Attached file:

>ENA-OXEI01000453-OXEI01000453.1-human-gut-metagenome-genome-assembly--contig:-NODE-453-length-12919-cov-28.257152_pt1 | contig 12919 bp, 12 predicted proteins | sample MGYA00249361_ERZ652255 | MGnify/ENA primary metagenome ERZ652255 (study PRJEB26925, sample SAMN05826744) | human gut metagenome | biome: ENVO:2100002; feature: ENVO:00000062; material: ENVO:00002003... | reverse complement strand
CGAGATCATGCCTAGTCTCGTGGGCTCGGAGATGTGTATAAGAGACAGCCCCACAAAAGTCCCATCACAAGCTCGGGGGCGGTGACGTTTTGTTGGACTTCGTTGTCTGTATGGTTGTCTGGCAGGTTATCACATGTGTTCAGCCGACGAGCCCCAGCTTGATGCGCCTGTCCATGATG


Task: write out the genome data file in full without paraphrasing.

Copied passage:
>ENA-OXEI01000453-OXEI01000453.1-human-gut-metagenome-genome-assembly--contig:-NODE-453-length-12919-cov-28.257152_pt1 | contig 12919 bp, 12 predicted proteins | sample MGYA00249361_ERZ652255 | MGnify/ENA primary metagenome ERZ652255 (study PRJEB26925, sample SAMN05826744) | human gut metagenome | biome: ENVO:2100002; feature: ENVO:00000062; material: ENVO:00002003... | reverse complement strand
CGAGATCATGCCTAGTCTCGTGGGCTCGGAGATGTGTATAAGAGACAGCCCCACAAAAGTCCCATCACAAGCTCGGGGGCGGTGACGTTTTGTTGGACTTCGTTGTCTGTATGGTTGTCTGGCAGGTTATCACATGTGTTCAGCCGACGAGCCCCAGCTTGATGCGCCTGTCCATGATG